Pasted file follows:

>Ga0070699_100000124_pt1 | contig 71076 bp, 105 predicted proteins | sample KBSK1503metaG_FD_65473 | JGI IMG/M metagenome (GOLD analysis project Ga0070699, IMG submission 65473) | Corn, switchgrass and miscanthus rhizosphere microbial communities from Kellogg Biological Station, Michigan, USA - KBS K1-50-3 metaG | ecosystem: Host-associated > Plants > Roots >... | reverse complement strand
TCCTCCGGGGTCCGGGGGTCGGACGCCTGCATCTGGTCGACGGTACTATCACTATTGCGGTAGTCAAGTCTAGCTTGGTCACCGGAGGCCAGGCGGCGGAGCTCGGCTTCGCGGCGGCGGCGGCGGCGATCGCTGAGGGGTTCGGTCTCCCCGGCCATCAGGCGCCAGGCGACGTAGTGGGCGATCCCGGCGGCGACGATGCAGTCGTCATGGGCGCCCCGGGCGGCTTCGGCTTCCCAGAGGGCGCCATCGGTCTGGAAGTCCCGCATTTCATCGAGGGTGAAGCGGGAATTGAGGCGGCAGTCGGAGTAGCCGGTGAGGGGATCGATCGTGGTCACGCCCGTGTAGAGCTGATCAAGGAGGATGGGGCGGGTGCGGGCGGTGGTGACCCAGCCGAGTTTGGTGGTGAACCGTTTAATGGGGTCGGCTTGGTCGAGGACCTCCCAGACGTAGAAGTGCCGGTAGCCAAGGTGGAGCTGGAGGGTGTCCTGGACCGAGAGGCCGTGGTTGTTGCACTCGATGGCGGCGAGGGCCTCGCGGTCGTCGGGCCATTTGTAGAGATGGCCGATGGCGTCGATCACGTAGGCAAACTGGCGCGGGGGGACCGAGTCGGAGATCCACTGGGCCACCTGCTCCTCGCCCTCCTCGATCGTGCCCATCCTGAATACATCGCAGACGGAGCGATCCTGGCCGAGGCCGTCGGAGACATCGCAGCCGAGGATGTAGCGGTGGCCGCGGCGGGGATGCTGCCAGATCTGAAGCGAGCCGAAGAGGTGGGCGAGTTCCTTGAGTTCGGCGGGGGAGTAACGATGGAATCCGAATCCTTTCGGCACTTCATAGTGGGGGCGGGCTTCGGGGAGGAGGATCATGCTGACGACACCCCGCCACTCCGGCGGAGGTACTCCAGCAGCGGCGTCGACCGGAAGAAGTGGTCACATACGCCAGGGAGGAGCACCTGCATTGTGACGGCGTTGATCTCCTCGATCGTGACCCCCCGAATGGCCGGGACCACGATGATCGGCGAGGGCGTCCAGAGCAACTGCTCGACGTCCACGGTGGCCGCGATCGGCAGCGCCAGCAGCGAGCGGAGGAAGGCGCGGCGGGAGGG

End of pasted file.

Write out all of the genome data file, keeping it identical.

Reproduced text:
>Ga0070699_100000124_pt1 | contig 71076 bp, 105 predicted proteins | sample KBSK1503metaG_FD_65473 | JGI IMG/M metagenome (GOLD analysis project Ga0070699, IMG submission 65473) | Corn, switchgrass and miscanthus rhizosphere microbial communities from Kellogg Biological Station, Michigan, USA - KBS K1-50-3 metaG | ecosystem: Host-associated > Plants > Roots >... | reverse complement strand
TCCTCCGGGGTCCGGGGGTCGGACGCCTGCATCTGGTCGACGGTACTATCACTATTGCGGTAGTCAAGTCTAGCTTGGTCACCGGAGGCCAGGCGGCGGAGCTCGGCTTCGCGGCGGCGGCGGCGGCGATCGCTGAGGGGTTCGGTCTCCCCGGCCATCAGGCGCCAGGCGACGTAGTGGGCGATCCCGGCGGCGACGATGCAGTCGTCATGGGCGCCCCGGGCGGCTTCGGCTTCCCAGAGGGCGCCATCGGTCTGGAAGTCCCGCATTTCATCGAGGGTGAAGCGGGAATTGAGGCGGCAGTCGGAGTAGCCGGTGAGGGGATCGATCGTGGTCACGCCCGTGTAGAGCTGATCAAGGAGGATGGGGCGGGTGCGGGCGGTGGTGACCCAGCCGAGTTTGGTGGTGAACCGTTTAATGGGGTCGGCTTGGTCGAGGACCTCCCAGACGTAGAAGTGCCGGTAGCCAAGGTGGAGCTGGAGGGTGTCCTGGACCGAGAGGCCGTGGTTGTTGCACTCGATGGCGGCGAGGGCCTCGCGGTCGTCGGGCCATTTGTAGAGATGGCCGATGGCGTCGATCACGTAGGCAAACTGGCGCGGGGGGACCGAGTCGGAGATCCACTGGGCCACCTGCTCCTCGCCCTCCTCGATCGTGCCCATCCTGAATACATCGCAGACGGAGCGATCCTGGCCGAGGCCGTCGGAGACATCGCAGCCGAGGATGTAGCGGTGGCCGCGGCGGGGATGCTGCCAGATCTGAAGCGAGCCGAAGAGGTGGGCGAGTTCCTTGAGTTCGGCGGGGGAGTAACGATGGAATCCGAATCCTTTCGGCACTTCATAGTGGGGGCGGGCTTCGGGGAGGAGGATCATGCTGACGACACCCCGCCACTCCGGCGGAGGTACTCCAGCAGCGGCGTCGACCGGAAGAAGTGGTCACATACGCCAGGGAGGAGCACCTGCATTGTGACGGCGTTGATCTCCTCGATCGTGACCCCCCGAATGGCCGGGACCACGATGATCGGCGAGGGCGTCCAGAGCAACTGCTCGACGTCCACGGTGGCCGCGATCGGCAGCGCCAGCAGCGAGCGGAGGAAGGCGCGGCGGGAGGG